Silent Witnesses - Mel Alexenberg

Every week we feature several artists participating in our current exhibit Silent Witnesses: Synagogues Transformed, Rebuilt, or Left Behind - Artists Respond to History.
This is an art exhibit organized by the Cultural Heritage Artists Project, in collaboration with the Jewish Art Salon, JWalks and the Holocaust Memorial Center. February 22 - April 14 in Metro Detroit. Exhibit info here.

Mel Alexenberg
Bar Mitzvah in a Brooklyn Mosque

I was born in the Brooklyn Jewish Hospital (now Interfaith Hospital), celebrated my bar mitzvah in my Uncle Morris' synagogue at 1089 Coney Island Avenue (now a Pakistani mosque), and was married in the Park Manor Jewish wedding hall on Eastern Parkway (now an African-American Baptist church).

My Uncle Morris founded a storefront synagogue in Brooklyn that he named Congregation Beth Abraham for my father.  He was the rabbi of the congregation.  He lived in the two floors above the shul with his wife Dora (my mother's sister) and their six children.  My parents, my sister and I spent all the Jewish holidays in their house.  We had only to run down a flight of stairs to participate in the services.  

On the Sunday following my being called up to the Torah as a bar mitzvah on Shabbat, we celebrated with family and friends in Uncle Morris's shul as he sang with the accompaniment of a choir.  My parents sat with my sister and me in front the bima draped with an American flag. When my uncle retired, he sold 1089 Coney Island Avenue to a Hasidic group that later sold it to Muslims who redesigned the synagogue to serve as a mosque.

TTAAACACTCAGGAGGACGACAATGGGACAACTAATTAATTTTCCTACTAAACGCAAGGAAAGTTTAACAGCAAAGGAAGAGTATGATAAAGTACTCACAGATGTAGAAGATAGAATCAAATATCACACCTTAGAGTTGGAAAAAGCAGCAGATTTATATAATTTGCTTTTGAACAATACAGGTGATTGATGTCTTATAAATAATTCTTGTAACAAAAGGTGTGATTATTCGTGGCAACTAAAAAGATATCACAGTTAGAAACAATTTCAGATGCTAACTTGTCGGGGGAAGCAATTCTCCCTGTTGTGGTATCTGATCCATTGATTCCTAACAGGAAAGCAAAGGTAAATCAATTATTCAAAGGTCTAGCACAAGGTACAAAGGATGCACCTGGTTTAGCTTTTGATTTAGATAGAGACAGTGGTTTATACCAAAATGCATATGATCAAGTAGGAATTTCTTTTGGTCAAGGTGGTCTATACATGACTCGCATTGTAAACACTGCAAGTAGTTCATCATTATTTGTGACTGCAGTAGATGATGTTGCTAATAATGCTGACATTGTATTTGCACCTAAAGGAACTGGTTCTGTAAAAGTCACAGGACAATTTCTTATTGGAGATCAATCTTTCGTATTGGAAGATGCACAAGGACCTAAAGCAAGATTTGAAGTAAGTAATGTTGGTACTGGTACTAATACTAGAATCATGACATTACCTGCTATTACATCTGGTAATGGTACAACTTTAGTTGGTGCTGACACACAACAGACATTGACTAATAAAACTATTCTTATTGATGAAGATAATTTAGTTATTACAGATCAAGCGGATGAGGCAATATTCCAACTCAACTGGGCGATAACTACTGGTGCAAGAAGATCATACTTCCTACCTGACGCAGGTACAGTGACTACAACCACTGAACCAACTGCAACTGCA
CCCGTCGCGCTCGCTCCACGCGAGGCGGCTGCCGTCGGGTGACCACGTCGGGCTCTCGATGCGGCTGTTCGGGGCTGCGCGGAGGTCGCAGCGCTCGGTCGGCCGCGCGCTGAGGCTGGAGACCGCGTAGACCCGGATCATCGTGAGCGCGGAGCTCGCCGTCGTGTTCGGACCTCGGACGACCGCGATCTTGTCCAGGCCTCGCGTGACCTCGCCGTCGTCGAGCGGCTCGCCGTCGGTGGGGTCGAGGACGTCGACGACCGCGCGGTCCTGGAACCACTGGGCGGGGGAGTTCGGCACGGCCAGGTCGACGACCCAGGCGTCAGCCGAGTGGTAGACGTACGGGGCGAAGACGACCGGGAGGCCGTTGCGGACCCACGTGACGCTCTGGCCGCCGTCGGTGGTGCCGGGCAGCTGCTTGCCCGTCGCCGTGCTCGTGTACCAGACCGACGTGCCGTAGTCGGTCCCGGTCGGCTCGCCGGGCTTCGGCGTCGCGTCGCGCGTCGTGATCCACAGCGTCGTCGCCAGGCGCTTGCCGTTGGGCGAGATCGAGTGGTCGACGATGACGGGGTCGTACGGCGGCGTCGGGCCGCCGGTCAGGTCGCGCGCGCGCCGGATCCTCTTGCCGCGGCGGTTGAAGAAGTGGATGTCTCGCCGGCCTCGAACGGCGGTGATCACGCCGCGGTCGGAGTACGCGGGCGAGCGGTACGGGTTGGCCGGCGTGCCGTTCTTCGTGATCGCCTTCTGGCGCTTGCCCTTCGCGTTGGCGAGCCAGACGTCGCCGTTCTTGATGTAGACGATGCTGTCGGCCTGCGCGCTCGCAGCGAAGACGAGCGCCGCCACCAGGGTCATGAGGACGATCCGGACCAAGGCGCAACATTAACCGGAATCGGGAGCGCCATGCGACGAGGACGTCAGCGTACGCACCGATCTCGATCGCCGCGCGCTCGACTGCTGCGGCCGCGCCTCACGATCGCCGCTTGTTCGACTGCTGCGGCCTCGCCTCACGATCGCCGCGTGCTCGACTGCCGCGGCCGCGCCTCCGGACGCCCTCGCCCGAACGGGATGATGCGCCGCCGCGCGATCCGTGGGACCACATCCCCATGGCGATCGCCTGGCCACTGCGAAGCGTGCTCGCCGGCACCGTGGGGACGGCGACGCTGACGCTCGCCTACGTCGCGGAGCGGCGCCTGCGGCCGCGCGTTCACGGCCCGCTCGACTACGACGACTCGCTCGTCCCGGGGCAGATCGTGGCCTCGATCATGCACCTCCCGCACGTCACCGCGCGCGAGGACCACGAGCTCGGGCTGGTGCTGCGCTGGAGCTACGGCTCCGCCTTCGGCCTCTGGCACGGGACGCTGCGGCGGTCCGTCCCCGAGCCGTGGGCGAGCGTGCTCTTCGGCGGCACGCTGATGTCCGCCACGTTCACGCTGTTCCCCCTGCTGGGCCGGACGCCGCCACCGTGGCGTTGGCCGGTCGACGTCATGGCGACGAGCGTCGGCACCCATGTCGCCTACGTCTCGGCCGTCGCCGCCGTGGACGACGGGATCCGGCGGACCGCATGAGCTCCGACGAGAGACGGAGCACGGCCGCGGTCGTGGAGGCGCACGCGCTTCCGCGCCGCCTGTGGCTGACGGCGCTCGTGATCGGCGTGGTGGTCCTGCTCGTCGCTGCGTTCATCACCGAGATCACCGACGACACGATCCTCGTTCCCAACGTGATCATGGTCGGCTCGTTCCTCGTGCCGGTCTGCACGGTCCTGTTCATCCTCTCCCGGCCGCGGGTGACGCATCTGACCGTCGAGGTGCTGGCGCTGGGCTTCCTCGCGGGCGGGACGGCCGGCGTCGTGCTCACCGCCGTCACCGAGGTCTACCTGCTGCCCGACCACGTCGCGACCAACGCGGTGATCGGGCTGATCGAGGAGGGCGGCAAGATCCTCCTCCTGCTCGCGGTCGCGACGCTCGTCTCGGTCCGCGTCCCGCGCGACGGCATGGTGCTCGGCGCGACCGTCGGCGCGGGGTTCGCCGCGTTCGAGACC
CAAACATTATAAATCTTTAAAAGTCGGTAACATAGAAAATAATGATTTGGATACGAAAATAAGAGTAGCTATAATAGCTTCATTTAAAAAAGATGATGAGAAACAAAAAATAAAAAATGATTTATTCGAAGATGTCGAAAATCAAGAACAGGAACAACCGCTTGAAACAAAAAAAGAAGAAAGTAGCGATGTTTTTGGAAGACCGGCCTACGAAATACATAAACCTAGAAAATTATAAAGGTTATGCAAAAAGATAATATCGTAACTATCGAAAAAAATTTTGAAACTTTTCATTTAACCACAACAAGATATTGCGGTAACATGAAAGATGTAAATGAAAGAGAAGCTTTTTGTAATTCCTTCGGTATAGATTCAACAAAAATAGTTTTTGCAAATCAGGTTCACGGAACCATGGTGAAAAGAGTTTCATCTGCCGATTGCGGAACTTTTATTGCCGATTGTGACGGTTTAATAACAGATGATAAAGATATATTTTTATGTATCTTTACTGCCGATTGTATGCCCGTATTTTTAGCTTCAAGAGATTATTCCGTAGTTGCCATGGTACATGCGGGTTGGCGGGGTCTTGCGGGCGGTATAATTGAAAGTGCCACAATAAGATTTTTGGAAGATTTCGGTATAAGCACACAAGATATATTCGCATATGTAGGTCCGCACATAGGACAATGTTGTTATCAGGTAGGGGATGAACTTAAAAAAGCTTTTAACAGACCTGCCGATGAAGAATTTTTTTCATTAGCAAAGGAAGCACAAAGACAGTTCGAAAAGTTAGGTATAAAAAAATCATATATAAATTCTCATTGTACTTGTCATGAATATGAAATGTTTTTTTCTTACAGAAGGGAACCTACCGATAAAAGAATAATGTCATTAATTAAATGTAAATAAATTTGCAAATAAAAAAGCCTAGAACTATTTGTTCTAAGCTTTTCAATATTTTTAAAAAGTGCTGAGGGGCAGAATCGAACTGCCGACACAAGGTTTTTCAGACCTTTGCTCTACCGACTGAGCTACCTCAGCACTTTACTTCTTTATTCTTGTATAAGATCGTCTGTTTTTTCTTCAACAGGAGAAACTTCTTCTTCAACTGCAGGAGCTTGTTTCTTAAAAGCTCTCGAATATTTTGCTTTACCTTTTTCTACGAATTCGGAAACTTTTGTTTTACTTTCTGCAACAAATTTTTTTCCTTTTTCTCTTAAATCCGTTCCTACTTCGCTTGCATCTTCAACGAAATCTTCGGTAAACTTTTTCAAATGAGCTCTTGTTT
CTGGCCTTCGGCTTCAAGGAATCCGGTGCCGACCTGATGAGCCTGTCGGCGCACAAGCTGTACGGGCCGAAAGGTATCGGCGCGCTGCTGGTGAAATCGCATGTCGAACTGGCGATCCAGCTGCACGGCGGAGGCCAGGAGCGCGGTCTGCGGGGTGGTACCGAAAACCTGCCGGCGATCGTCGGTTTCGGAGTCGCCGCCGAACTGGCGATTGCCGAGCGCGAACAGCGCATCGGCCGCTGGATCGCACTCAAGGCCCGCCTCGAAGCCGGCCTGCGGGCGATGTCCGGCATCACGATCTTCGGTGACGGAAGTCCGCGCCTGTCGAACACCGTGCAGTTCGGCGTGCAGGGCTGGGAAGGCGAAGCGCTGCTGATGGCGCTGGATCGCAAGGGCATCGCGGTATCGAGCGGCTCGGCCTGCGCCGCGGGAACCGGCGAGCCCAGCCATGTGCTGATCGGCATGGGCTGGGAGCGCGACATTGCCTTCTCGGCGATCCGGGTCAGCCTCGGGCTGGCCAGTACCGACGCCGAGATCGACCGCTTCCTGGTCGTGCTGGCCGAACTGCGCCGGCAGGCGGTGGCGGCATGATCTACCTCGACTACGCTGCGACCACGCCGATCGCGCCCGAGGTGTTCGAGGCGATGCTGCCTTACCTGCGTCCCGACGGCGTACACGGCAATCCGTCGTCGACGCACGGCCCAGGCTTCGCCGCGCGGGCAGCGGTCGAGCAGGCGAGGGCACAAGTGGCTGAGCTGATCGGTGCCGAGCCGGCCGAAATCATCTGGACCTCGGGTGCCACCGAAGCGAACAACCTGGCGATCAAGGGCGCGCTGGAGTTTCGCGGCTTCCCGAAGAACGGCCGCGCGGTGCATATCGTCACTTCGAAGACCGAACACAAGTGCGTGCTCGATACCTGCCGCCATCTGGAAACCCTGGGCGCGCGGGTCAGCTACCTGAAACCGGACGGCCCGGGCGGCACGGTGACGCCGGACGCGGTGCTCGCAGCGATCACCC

Mel & Miriam 
Mel Alexenberg explores interrelationships between postdigital art and Jewish consciousness, space-time systems and electronic technologies, participatory art and community values. His artworks are in the collections of more than forty museums worldwide. He is head of the School of the Arts at Emunah College in Jerusalem, former professor at Columbia University and Bar Ilan University, head of the art department at Pratt Institute, research fellow at MIT Center for Advanced Visual Studies, and author of The Future of Art in a Postdigital Age: From Hellenistic to Hebraic Consciousness and in Hebrew Dialogic Art in a Digital 
World: Judaism and Contemporary Art.

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